If you have a Judo club which becomes known in your area, you will very probably be asked to give short public displays in connection with sporting events, festivals, and so on. It is quite useful to do this, as it provides good publicity for your club, and may bring in other members. Even when there is no financial or other reward it helps educate the public about Judo. Some clubs like to hire a local hall, and put on a display themselves, as a means of raising funds for the club and gaining publicity. Indeed, such a display might even become an annual event in your town. I shall therefore say something about the organization of displays, and give a specimen program, which has been tried out in practice by my own club.

The first thing to decide in the case of a display is how long it is to last. If you are putting on a show for the organizer of some local event, make certain of the time frame to begin with. It is usually twenty minutes to half an hour that is required if the demonstration is to form part of a larger program, but 45 minutes would be ideal for many situations. Then plan the time you are allotted to show something of each of the aspects of Judo, i.e., break falling, throwing, groundwork, and self-defense, and hopefully some of the different ways in which judo is practiced (kata, shiai, randori, etc.). Let one item follow the next in some logical sequence that will give unity to your show. If you jump haphazardly from one thing to another, you may have a succession of brilliant acts, but you haven’t got a show. Unity is the keyword in production. It is best for your most capable member to plan and lead it, and then accept his decisions. If you can, appoint a commentator who knows something about Judo, so that if a mistake is made, he is not all at sea, as a result. I have seen a show in which the commentator fell behind the performers so that for each throw he named they did the next, and he was left with one over at the end.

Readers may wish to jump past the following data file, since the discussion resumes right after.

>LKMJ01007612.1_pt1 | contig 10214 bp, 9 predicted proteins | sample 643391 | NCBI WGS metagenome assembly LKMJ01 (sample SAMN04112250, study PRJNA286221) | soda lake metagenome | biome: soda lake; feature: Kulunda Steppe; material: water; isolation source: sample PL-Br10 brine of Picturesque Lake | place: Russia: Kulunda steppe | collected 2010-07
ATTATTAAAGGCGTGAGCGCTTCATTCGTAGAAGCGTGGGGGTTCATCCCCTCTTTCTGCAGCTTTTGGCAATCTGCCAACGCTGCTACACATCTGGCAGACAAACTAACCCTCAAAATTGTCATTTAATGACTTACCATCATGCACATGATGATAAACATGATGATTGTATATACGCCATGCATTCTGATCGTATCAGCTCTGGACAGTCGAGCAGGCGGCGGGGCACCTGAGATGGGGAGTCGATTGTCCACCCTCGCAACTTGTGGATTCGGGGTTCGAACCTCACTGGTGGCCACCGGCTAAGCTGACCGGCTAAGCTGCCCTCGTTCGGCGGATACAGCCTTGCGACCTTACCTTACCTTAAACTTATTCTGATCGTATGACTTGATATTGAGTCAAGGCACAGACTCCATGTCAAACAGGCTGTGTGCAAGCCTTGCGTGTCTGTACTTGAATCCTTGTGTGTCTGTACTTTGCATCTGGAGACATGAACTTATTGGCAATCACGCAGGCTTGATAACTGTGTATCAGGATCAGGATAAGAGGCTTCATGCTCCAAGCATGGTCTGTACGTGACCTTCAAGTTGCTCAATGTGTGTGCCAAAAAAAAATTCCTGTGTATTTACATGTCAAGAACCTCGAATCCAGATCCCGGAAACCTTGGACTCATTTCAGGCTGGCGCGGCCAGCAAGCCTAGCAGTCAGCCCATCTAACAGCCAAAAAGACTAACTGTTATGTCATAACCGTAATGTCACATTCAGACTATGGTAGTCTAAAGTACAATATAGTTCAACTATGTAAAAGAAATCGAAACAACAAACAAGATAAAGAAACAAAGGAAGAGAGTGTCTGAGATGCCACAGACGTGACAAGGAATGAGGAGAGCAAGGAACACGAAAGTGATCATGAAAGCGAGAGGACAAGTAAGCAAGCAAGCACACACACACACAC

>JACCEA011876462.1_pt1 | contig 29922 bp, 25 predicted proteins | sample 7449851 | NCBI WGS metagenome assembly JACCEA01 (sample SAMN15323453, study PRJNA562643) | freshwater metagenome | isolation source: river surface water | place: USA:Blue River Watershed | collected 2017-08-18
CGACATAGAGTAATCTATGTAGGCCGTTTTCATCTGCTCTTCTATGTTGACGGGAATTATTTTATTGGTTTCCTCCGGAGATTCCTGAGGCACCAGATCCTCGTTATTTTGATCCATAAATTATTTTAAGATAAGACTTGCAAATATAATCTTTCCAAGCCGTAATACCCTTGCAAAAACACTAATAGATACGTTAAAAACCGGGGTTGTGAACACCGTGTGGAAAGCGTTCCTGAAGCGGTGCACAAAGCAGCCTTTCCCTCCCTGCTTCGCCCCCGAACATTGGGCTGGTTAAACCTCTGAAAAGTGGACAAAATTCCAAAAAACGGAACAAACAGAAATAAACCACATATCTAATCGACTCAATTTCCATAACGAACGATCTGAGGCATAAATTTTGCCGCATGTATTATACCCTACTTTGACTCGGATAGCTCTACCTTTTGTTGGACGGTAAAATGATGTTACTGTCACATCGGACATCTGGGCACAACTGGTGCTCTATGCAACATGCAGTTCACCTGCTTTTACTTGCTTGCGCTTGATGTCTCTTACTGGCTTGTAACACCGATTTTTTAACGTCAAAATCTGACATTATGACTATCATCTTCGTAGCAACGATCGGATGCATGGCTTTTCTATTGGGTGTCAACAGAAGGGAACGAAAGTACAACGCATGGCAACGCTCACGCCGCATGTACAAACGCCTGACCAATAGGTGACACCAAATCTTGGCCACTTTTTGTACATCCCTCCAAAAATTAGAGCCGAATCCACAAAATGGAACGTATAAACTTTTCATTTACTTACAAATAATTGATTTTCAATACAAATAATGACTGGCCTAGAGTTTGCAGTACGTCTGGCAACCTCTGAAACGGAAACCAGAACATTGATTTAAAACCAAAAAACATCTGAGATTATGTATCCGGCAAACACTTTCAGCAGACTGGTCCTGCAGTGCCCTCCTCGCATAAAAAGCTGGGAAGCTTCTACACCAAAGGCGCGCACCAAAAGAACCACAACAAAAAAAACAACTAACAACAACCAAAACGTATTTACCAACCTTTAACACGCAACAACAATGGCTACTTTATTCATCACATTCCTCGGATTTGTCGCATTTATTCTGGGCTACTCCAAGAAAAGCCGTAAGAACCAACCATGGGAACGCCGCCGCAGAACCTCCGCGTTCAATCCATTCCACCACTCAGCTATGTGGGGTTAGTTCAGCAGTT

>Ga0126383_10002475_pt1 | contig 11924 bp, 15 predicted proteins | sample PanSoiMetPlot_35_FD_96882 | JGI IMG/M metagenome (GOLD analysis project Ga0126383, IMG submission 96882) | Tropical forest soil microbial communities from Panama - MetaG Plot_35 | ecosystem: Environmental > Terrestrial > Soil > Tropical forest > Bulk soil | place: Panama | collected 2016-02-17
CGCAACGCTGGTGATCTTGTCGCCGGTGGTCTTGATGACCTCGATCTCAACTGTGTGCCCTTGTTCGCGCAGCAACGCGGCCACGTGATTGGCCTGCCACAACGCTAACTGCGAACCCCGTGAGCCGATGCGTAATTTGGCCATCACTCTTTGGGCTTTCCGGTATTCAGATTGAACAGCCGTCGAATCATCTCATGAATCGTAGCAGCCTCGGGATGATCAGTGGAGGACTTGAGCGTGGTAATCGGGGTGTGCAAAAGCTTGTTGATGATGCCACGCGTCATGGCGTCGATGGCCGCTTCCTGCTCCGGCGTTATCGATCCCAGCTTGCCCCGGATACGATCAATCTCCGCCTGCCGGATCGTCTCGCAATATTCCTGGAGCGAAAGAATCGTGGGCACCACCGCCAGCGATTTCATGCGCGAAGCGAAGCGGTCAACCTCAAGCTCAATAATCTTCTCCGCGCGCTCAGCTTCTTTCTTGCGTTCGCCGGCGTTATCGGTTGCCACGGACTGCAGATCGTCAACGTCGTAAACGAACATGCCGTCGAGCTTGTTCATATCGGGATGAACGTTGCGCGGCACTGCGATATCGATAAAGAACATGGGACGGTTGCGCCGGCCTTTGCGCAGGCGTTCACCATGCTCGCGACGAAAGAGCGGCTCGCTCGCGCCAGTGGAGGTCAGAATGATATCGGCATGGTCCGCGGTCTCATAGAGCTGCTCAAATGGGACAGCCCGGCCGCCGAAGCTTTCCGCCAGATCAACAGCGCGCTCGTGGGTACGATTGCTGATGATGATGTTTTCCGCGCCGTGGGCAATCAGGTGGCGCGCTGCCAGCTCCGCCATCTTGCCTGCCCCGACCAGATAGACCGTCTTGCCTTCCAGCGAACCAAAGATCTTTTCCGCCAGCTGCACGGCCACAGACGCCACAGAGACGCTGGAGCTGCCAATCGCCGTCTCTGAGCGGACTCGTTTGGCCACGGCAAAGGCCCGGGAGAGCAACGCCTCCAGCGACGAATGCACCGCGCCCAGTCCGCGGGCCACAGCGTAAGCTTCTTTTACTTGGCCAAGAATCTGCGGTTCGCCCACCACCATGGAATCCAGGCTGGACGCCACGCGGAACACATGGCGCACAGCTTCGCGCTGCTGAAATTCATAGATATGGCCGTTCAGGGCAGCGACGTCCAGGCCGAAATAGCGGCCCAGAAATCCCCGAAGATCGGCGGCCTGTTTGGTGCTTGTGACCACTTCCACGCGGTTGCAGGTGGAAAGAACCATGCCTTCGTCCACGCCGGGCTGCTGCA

The following is a suggested thirty-minute routine with the theme that it illustrates what a student has to learn. The numbers in parentheses are the approximate number of minutes for each section.

1. Breakfalls (1)
2. Hip Throws (3)
3. Leg Throws (3)
4. Hand and Shoulder Throws (3)
5. Sacrifice Throws (3)
6. Pins (3)
7. Arm locks (3)
8. Strangleholds (3)
9. Self-Defense (5)
10. Randori or shiai between one or more pairs (3)


It is possible to increase or decrease the length of the program by varying the number of throws demonstrated in each section. Throws can, if desired, be demonstrated twice, the first time slowly so that the commentator can explain it to the audience, and the second time quickly as the throw is normally done. It is not advisable to have too much randori, which tends to become boring to an audience who have not seen Judo, since they cannot appreciate what the contestants are trying to do. Self-Defense is often a popular item with an audience, and if you have a lady member who can do it with a male attacker, your show is assured of success. Children are also popular with an audience, particularly if they are seen to throw adults. The aim of a display should be educational, to show the audience something of what Judo really is, and not just to amuse them, but if it is entertaining as well, it is more likely to succeed in its object.


“The serious Judo exponent trains every day.”
–Takahiko Ishikawa and Donn F. Draeger